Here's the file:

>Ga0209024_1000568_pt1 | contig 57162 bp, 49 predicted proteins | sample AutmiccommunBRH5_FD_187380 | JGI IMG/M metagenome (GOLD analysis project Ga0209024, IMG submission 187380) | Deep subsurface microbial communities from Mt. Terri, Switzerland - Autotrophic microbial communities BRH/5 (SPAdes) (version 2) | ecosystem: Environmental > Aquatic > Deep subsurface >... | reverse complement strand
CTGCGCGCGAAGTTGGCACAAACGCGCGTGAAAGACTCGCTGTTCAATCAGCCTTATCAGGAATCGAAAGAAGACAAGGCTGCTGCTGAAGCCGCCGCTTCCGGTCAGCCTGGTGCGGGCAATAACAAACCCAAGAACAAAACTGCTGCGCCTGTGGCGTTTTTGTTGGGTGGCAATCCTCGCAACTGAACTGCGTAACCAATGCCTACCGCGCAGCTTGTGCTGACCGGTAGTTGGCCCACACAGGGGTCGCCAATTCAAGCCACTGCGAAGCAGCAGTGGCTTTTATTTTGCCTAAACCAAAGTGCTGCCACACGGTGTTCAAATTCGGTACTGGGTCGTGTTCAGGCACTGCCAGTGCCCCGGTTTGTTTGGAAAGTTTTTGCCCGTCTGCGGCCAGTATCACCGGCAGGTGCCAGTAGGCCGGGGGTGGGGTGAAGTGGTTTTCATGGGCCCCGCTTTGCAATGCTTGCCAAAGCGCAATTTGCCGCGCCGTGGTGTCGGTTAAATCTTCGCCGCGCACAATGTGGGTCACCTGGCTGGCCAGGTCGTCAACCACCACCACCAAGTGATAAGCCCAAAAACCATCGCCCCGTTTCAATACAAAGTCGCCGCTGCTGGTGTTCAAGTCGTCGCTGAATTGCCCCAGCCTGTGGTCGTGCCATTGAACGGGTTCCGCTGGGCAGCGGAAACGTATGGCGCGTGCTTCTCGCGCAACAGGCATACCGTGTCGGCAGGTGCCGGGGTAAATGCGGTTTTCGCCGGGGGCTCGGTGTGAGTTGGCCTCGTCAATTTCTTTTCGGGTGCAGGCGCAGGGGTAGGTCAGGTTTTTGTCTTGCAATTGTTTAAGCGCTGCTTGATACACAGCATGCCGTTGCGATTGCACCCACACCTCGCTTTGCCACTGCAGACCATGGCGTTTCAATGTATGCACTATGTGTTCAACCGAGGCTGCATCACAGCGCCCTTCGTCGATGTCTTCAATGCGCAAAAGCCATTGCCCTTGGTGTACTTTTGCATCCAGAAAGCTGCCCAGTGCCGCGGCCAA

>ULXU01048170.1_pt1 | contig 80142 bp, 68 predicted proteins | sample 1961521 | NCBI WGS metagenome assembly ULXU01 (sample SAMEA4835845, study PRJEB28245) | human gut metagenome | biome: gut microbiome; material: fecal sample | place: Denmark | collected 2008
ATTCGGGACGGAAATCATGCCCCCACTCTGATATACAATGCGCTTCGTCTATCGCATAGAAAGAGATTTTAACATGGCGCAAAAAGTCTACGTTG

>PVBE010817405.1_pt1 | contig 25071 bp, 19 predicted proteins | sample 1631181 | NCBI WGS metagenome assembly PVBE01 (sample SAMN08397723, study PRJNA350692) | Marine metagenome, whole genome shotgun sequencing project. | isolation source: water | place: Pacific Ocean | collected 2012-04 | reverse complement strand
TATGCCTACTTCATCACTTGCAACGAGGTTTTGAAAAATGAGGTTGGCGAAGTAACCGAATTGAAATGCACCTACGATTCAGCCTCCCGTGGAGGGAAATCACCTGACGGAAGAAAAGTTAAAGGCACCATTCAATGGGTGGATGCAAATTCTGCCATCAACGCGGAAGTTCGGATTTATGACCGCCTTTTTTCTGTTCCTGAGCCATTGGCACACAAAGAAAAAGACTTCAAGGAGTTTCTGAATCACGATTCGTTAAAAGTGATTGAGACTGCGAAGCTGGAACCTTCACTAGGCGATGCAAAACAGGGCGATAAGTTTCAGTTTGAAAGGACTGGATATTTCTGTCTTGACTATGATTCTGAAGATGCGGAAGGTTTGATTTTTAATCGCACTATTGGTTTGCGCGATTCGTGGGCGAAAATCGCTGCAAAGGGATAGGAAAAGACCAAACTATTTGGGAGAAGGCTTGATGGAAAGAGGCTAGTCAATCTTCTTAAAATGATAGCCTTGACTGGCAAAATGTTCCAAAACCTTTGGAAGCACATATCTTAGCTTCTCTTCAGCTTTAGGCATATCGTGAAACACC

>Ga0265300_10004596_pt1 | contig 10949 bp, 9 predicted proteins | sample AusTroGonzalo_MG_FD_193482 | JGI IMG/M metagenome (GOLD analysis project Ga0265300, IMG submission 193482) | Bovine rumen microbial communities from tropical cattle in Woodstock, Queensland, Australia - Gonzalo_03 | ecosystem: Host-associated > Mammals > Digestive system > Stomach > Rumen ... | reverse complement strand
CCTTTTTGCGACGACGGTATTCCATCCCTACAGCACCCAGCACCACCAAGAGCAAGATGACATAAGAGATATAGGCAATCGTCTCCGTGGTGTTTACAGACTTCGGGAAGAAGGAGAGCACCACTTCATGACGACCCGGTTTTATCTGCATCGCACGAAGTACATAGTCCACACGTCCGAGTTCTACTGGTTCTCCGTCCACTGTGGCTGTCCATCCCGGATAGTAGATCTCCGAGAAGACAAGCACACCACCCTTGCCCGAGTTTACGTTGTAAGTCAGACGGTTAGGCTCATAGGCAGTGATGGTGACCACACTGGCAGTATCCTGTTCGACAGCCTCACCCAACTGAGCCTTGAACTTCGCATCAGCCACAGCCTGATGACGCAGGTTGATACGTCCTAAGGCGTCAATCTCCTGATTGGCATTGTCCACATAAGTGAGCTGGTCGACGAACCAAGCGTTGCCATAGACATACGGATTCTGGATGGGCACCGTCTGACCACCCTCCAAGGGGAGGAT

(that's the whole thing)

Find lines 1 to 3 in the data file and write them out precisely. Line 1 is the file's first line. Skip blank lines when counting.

>Ga0209024_1000568_pt1 | contig 57162 bp, 49 predicted proteins | sample AutmiccommunBRH5_FD_187380 | JGI IMG/M metagenome (GOLD analysis project Ga0209024, IMG submission 187380) | Deep subsurface microbial communities from Mt. Terri, Switzerland - Autotrophic microbial communities BRH/5 (SPAdes) (version 2) | ecosystem: Environmental > Aquatic > Deep subsurface >... | reverse complement strand
CTGCGCGCGAAGTTGGCACAAACGCGCGTGAAAGACTCGCTGTTCAATCAGCCTTATCAGGAATCGAAAGAAGACAAGGCTGCTGCTGAAGCCGCCGCTTCCGGTCAGCCTGGTGCGGGCAATAACAAACCCAAGAACAAAACTGCTGCGCCTGTGGCGTTTTTGTTGGGTGGCAATCCTCGCAACTGAACTGCGTAACCAATGCCTACCGCGCAGCTTGTGCTGACCGGTAGTTGGCCCACACAGGGGTCGCCAATTCAAGCCACTGCGAAGCAGCAGTGGCTTTTATTTTGCCTAAACCAAAGTGCTGCCACACGGTGTTCAAATTCGGTACTGGGTCGTGTTCAGGCACTGCCAGTGCCCCGGTTTGTTTGGAAAGTTTTTGCCCGTCTGCGGCCAGTATCACCGGCAGGTGCCAGTAGGCCGGGGGTGGGGTGAAGTGGTTTTCATGGGCCCCGCTTTGCAATGCTTGCCAAAGCGCAATTTGCCGCGCCGTGGTGTCGGTTAAATCTTCGCCGCGCACAATGTGGGTCACCTGGCTGGCCAGGTCGTCAACCACCACCACCAAGTGATAAGCCCAAAAACCATCGCCCCGTTTCAATACAAAGTCGCCGCTGCTGGTGTTCAAGTCGTCGCTGAATTGCCCCAGCCTGTGGTCGTGCCATTGAACGGGTTCCGCTGGGCAGCGGAAACGTATGGCGCGTGCTTCTCGCGCAACAGGCATACCGTGTCGGCAGGTGCCGGGGTAAATGCGGTTTTCGCCGGGGGCTCGGTGTGAGTTGGCCTCGTCAATTTCTTTTCGGGTGCAGGCGCAGGGGTAGGTCAGGTTTTTGTCTTGCAATTGTTTAAGCGCTGCTTGATACACAGCATGCCGTTGCGATTGCACCCACACCTCGCTTTGCCACTGCAGACCATGGCGTTTCAATGTATGCACTATGTGTTCAACCGAGGCTGCATCACAGCGCCCTTCGTCGATGTCTTCAATGCGCAAAAGCCATTGCCCTTGGTGTACTTTTGCATCCAGAAAGCTGCCCAGTGCCGCGGCCAA

>ULXU01048170.1_pt1 | contig 80142 bp, 68 predicted proteins | sample 1961521 | NCBI WGS metagenome assembly ULXU01 (sample SAMEA4835845, study PRJEB28245) | human gut metagenome | biome: gut microbiome; material: fecal sample | place: Denmark | collected 2008